How coal and oil impact democracy differently

Because it was vulnerable to worker sabotage, the coal sector provided an environment in which democracy could grow stronger, at least up until the mid-20th century, when oil began to replace it – not only as a source of fuel, but as a way of keeping democratic demands in check. Craig Morris goes in-depth.

Hands holding a large number of coal lumps

Coal depended on workers, and they could make democratic demands. (Photo via Wikipedia, CC BY-SA 3.0)

This is part two of a series on democracy and energy; read part one.

In my previous post on Timothy Mitchell’s book Carbon Democracy, I presented his thesis that democracy comes about when the public develops “the means to withhold consent.” Today, I’d like to present Mitchell’s ideas about the relative vulnerability of coal compared to oil.

Historically, coal production has been labor-intensive. At points all along the production chain – from (underground) mining to transport by train and points of consumption (stokers feeding coal into a furnace) – people worked. At all points, they could therefore refuse to work and sabotage supplies.

Furthermore, Mitchell points out that coal miners, especially those underground, were far from the supervision of management and could therefore scheme. In addition, lumps of coal leave the mine in a form that is more or less ready to use in a furnace at a power plant, ship, train, etc. Some cleaning, sorting, and drying takes place, but no further “refinement” is needed.

In contrast, crude oil comes out of the ground and is first sent through a refinery before its various products (mainly gasoline, diesel, and kerosene) are ready for sale to consumers. Workers in the oil sector thus include a larger number of skilled engineers and technicians, whereas workers in the coal sector are less stratified and generally have lower skills. Coal workers thus have more in common as a group, and their interests are farther away from those of top management that is the case in the oil sector. And of course, workers in the oil fields “remain above ground, closer to the supervision of managers.”

Oil also flows through pipelines. They can, of course, be sabotaged, but they also generally operate without a lot of manpower. In fact, oil pipelines were invented “in Pennsylvania in the 1860s to circumvent the wage demands of the teamsters transporting barrels of oil to the rail depot in horse-drawn wagons.”

The entire whole coal sector also tended to be located in one place. A coal plant was built next to a coal mine, and industries settled near the coal plant. In contrast, by the beginning of the 20th century, the oil sector was already international, and “by 1970 oil accounted for 60% of seaborne cargo worldwide.” Workers in the Middle East would hardly have been able to join forces with others in Europe. Mitchell concludes, “unlike the movement of coal, the flow of oil could not be readily assembled into a machine that enabled large numbers of people to exercise novel forms of political power.”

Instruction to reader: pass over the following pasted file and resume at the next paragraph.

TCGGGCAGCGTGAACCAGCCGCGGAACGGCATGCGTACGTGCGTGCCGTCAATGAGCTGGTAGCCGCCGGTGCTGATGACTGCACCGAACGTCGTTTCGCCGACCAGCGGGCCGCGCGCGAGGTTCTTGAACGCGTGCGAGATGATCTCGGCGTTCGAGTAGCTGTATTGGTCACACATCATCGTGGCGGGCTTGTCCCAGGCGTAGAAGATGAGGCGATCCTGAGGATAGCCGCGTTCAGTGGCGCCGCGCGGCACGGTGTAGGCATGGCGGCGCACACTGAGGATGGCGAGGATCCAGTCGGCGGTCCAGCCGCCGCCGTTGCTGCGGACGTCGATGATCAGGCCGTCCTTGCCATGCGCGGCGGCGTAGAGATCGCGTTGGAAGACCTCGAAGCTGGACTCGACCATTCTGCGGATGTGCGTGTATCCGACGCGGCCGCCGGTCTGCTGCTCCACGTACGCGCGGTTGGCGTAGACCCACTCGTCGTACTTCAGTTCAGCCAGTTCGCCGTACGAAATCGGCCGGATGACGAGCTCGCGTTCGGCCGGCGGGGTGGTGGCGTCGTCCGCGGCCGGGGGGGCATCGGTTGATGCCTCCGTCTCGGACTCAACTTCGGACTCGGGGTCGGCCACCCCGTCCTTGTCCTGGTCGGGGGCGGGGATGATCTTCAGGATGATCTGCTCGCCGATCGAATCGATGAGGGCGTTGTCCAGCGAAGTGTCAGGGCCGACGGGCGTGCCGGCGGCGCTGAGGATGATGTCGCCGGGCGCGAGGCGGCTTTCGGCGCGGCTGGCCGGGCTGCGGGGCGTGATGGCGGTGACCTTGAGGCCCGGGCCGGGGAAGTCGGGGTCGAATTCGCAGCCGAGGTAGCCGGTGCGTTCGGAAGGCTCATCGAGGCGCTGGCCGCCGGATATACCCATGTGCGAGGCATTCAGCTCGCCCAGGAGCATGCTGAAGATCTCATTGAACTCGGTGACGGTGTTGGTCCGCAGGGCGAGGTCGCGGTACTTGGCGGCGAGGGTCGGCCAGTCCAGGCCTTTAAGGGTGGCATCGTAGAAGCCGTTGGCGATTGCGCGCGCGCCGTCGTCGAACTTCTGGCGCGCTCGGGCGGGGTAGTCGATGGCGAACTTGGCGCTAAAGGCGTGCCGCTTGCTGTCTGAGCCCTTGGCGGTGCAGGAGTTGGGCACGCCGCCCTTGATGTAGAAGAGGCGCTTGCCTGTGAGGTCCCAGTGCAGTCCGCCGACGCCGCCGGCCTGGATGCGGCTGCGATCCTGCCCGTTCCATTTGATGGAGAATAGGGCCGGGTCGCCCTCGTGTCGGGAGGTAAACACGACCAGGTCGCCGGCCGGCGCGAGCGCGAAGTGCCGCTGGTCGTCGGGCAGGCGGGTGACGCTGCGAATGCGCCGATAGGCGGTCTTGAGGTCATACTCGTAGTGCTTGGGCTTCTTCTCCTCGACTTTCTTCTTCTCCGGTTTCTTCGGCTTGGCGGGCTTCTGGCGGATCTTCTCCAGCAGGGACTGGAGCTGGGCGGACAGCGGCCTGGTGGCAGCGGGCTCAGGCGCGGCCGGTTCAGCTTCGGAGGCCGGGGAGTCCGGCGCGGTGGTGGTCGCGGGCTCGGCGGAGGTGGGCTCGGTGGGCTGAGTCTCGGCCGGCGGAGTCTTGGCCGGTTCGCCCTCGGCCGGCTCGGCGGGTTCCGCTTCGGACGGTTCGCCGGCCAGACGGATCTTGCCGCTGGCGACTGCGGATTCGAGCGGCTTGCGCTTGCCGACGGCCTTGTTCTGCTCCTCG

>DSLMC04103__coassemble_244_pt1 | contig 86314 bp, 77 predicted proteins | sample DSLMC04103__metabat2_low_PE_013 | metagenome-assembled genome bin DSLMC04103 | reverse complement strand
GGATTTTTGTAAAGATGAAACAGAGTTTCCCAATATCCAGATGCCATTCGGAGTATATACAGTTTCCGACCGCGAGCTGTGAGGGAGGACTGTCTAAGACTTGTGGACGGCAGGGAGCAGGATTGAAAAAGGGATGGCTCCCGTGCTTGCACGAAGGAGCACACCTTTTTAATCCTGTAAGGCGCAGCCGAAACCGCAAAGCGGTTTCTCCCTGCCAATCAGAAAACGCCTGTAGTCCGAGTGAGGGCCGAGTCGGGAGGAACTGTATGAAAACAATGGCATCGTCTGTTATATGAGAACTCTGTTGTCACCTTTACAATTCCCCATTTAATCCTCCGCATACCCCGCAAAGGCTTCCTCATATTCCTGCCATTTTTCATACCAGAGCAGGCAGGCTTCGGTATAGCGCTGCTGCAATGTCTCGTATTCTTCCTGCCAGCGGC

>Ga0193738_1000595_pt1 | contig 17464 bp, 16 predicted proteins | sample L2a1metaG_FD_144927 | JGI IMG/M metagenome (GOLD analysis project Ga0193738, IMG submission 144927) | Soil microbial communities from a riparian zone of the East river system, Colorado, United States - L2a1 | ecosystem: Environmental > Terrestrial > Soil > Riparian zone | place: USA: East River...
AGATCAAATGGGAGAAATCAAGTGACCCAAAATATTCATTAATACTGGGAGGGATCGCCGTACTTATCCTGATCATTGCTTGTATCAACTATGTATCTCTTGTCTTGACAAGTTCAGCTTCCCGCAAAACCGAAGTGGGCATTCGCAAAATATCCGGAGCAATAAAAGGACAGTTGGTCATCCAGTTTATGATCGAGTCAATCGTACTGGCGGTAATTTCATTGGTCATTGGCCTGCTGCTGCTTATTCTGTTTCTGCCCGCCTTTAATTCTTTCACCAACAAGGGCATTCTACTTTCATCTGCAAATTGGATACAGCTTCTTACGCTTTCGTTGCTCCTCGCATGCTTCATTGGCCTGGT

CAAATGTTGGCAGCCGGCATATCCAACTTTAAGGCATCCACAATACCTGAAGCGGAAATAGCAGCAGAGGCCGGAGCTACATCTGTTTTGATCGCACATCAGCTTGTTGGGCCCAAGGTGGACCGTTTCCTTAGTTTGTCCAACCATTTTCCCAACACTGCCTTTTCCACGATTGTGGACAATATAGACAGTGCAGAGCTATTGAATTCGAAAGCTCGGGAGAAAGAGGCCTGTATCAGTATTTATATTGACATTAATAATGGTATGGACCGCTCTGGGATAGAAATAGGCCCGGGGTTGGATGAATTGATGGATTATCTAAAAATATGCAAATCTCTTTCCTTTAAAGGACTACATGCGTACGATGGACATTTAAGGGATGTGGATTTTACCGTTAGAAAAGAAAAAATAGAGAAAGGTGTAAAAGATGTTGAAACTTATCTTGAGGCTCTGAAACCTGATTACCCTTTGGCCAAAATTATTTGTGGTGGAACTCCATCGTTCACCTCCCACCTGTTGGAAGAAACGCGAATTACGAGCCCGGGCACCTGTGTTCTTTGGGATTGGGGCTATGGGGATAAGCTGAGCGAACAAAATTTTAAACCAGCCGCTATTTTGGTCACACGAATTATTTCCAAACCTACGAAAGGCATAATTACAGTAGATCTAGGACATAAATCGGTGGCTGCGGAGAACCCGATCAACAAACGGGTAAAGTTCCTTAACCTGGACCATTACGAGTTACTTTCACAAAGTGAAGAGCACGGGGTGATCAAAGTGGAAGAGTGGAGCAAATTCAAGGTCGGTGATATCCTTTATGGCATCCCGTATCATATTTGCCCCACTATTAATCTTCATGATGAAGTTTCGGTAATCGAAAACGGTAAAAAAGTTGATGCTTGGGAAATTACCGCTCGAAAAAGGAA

Workers sabotage coal, multinational firms sabotaged oil

Most history books would have us believe that Western oil firms quickly scouted the four corners of the earth, trying to claim rights to oil fields before their competitors could. That’s true, but they did so not to get the oil to the market quickly, but rather to prevent the competition from doing so first.

Mitchell argues that goal was protecting “the system of scarcity.” Over the 20th Century, multinational oil firms “collaborated to divide the world’s resources between themselves, and to limit production to maintain prices.”

He provides manifold examples. In Iraq, BP “deliberately drilled shallow wells to avoid discovering additional supplies.” Another an oil consortium “persuaded the US government to pressure independent oil companies not to take up any oil contracts offered by Iraq” until a separate dispute could be resolved “and meanwhile delayed settling the dispute.” Likewise, Deutsche Bank took nearly a quarter of a century to start production after receiving its first concession in Mesopotamia. “A principal reason for searching in the barren hills of Persia was not to launch the region’s oil industry, but to delay its development,” Mitchell explains.

The firms wanted to find oil before someone else did – and then keep it off the market, lest a glut ruin prices. Western politicians were sometimes complicit; at the beginning of the 20th Century, “the governors of Oklahoma and Texas declared martial law and sent the National Guard to… shut down the new wells, as a means of increasing the price” of oil.

The tactic worked. By 1960, as one economist calculated in 1970, oil firms were producing a barrel of oil for less than ten cents but selling it for nearly 80 cents – a profit margin of roughly 700%. One reason was the lack of transparency; even today, “apart from the British and Norwegian zones of the North Sea, there is no production region in the world for which field-by-field production data are publicly available.”

In the oil sector, multinational corporations, not workers, sabotaged supplies. Workers were divided into much different skill sets, locations, and even ethnic groups, as I will investigate in my next post.

Craig Morris (@PPchef) is the lead author of Global Energy Transition. He is co-author of Energy Democracy, the first history of Germany’s Energiewende, and is currently Senior Fellow at the IASS.


Craig Morris (@PPchef) is co-author of Energy Democracy, the first history of Germany’s Energiewende.

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